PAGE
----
WASHINGTON – When billionaire Mike Bloomberg ended his presidential campaign in March, he pledged to spend “whatever it takes” to help Democrats defeat President Donald Trump. Less than two months before the election, he's finally coming through.
Facing questions about whether he would fulfill his promise, Bloomberg over the weekend moved to direct $100 million to Florida alone in support of Joe Biden. It's a massive sum on par with the resources he poured into helping Democrats retake the House in 2018 and could put Trump on defense in a state that is critical to his reelection.
Billionaire donors have long played a central role in supporting both parties. Yet no one has proposed pumping in so much cash to support a presidential campaign in a single state. Bloomberg's allies say the investment is in line with his longtime strategy in business and politics: to make the most impactful investment, based on the best data, at the right time.
“Mike Bloomberg is an impact player,” said former Philadelphia Mayor Michael Nutter, who served as a co-chair of Bloomberg’s presidential campaign. “He’s looking across the field. He takes in the data. He looks at the evidence, does the analysis and then determines where to best have his impact to change the course of an election. That’s why he decided to invest so heavily in Florida.”
Bloomberg’s advisers say his Florida investment offers multiple benefits for Democrats: It frees up Democratic cash, allowing the campaign and outside groups to focus on other key swing states; it requires Republicans to spend more heavily to make up for the disparity there; and a decisive win by Biden in Florida could help tamp down efforts most Democrats are expecting from Trump to discount the results of the election.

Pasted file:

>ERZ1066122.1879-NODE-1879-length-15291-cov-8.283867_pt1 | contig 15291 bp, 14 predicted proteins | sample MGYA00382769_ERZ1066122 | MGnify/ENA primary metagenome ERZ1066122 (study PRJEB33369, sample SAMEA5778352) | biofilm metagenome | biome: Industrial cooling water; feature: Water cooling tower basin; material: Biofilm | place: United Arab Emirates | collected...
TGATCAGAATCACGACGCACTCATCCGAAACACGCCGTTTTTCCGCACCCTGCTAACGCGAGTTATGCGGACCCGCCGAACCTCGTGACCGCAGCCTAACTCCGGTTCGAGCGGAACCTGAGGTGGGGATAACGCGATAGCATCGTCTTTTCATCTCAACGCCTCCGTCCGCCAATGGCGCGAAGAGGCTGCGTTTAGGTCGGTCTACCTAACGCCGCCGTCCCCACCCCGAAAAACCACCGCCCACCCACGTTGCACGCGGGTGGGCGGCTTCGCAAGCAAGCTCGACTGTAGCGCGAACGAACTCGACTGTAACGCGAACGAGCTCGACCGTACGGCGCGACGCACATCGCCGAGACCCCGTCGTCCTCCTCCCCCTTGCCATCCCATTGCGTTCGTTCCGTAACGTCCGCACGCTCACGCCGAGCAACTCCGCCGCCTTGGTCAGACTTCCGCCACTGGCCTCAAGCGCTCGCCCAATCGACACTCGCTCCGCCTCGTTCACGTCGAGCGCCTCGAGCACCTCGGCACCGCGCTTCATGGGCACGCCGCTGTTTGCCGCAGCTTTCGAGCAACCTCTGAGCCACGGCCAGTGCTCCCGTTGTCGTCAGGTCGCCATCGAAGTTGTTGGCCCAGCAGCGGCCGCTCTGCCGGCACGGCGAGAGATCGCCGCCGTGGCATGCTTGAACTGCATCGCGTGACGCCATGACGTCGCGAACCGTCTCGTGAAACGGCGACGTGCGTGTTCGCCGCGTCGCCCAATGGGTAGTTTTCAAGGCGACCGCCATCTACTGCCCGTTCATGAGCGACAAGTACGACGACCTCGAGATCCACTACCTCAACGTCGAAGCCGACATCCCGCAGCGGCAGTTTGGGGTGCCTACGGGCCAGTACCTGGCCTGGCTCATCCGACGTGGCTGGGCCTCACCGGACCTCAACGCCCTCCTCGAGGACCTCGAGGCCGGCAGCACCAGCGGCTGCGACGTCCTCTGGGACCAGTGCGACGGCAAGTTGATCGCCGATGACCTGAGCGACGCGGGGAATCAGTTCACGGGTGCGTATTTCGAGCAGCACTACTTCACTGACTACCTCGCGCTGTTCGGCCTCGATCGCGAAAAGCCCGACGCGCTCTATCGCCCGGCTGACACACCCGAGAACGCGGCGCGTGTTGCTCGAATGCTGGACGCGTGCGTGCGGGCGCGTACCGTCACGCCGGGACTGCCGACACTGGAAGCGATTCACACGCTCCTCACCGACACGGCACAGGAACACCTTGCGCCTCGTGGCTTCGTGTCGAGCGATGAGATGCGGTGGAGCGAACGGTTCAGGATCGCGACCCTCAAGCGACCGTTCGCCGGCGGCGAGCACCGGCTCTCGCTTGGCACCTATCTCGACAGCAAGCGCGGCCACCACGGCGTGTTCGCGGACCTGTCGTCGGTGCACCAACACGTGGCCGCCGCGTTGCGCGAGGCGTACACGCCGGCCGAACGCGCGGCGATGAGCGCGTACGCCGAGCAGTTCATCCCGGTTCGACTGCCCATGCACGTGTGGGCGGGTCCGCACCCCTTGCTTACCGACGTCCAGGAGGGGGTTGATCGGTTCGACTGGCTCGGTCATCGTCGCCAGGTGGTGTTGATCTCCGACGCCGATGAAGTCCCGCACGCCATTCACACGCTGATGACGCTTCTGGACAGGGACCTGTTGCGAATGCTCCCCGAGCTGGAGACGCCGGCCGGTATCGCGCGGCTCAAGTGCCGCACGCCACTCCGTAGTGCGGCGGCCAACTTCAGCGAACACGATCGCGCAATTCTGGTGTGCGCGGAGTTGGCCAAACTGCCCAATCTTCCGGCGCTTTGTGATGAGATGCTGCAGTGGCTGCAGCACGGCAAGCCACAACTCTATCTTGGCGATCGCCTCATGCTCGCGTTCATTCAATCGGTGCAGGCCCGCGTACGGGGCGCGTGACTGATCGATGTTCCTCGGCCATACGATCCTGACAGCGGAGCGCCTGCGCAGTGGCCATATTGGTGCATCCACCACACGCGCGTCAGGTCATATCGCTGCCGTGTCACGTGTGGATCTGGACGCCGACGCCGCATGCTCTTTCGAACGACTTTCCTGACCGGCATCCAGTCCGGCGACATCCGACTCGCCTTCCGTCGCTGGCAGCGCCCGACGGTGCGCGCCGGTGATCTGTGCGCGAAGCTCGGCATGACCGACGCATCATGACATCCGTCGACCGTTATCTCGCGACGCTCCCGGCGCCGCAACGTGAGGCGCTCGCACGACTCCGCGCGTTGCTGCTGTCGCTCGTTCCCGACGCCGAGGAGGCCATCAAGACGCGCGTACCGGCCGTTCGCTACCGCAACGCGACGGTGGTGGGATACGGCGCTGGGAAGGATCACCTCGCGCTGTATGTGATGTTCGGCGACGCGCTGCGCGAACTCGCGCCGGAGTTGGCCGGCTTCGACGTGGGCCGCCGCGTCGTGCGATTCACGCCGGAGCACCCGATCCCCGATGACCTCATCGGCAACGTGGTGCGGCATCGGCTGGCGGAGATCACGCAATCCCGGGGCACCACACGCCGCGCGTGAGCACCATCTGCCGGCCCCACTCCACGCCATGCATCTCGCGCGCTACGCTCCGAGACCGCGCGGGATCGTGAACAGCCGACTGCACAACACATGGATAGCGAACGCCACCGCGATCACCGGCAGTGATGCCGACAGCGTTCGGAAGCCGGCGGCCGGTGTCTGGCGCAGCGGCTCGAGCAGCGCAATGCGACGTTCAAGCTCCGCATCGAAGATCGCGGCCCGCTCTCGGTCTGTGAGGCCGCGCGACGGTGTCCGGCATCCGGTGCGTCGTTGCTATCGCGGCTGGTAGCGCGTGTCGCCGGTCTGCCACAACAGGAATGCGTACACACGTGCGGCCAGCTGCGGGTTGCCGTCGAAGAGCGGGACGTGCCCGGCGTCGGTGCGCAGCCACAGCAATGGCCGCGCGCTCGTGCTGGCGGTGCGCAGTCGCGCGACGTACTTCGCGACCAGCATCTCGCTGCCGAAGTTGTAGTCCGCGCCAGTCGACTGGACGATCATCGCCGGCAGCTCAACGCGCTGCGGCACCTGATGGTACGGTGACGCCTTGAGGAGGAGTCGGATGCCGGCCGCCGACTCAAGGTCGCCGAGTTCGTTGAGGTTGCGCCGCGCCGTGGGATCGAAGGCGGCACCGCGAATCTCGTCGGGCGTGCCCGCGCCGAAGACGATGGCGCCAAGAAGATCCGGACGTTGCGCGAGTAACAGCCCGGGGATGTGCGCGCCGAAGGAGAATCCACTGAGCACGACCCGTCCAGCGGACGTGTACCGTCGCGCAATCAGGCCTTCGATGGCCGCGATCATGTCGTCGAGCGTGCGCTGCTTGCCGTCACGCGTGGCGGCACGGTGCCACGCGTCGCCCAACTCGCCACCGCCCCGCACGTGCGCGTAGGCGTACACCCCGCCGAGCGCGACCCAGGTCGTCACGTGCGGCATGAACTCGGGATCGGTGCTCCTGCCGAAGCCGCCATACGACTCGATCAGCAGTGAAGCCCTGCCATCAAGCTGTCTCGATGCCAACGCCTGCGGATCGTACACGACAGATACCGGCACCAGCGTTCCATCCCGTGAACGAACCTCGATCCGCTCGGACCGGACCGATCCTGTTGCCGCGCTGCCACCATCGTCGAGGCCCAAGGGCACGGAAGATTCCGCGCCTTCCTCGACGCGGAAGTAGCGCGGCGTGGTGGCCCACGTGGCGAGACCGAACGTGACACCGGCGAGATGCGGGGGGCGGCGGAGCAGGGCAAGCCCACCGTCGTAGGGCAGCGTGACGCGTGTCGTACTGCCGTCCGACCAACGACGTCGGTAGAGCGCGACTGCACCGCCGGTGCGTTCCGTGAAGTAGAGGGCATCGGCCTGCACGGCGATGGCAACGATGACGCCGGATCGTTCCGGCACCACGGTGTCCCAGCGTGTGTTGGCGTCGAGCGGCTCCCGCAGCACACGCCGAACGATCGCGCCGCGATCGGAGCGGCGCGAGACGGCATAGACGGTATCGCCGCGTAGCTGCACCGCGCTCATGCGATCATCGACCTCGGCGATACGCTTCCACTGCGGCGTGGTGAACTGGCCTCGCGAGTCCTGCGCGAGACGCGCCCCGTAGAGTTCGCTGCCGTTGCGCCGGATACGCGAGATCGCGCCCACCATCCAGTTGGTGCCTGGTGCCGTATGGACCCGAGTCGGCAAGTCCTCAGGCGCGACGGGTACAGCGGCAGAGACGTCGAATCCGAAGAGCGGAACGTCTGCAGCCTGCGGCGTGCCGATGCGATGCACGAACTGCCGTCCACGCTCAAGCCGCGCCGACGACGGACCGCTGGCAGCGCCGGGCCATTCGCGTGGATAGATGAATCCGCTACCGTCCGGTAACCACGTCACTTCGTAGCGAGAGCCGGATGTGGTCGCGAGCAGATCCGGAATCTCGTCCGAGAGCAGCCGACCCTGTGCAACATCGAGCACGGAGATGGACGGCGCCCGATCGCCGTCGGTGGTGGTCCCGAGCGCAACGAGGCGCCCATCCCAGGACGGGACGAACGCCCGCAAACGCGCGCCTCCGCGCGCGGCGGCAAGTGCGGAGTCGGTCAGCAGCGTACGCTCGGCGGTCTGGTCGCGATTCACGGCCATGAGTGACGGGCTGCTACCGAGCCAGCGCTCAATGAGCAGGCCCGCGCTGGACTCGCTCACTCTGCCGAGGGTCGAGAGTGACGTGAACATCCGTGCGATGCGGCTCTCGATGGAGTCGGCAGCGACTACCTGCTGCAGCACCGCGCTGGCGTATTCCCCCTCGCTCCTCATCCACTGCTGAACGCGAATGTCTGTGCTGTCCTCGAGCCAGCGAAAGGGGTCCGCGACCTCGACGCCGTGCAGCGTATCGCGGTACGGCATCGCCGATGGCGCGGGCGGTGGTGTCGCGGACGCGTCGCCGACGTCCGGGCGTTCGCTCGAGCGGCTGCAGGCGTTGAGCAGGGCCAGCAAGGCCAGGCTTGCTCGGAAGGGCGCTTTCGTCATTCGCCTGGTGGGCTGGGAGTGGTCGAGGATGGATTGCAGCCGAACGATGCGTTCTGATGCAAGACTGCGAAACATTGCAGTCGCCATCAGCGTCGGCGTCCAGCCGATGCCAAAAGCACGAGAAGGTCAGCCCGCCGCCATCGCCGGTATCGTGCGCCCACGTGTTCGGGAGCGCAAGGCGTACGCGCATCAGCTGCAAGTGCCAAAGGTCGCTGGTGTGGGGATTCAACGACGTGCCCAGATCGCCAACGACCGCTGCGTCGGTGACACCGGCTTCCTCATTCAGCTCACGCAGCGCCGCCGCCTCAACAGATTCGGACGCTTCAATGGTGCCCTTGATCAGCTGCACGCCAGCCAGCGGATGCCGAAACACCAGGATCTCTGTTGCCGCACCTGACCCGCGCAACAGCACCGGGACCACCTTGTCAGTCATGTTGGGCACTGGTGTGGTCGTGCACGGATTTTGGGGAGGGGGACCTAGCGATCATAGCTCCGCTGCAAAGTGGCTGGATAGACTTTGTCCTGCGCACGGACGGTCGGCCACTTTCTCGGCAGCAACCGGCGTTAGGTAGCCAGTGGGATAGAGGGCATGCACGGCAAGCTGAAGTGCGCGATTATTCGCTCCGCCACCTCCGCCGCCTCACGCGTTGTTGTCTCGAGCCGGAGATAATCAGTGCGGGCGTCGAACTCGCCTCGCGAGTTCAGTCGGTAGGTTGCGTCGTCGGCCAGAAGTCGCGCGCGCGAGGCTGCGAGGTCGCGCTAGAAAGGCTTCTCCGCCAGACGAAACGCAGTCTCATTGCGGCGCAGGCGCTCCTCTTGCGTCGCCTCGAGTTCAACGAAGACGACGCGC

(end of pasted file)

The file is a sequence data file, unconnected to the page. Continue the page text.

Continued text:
Florida election officials can start counting absentee ballots weeks before Election Day, which means they’re typically able to report those results — which tend to favor Democrats — that night. And Trump has praised Florida’s mail ballot system, meaning if Biden wins there, it will be tougher for Trump to reverse course on the state.
“It’s pretty important for the democracy if Biden does win for us to be able to call Florida on election night,” said Kevin Sheekey, Bloomberg’s longtime adviser.
Still, Bloomberg isn't necessarily a natural fit to help Democrats. Initially a Democrat, he became a Republican in 2000 ahead of his first run for New York City mayor. He left the GOP in 2007 and wasn't affiliated with either party until registering as a Democrat again last year.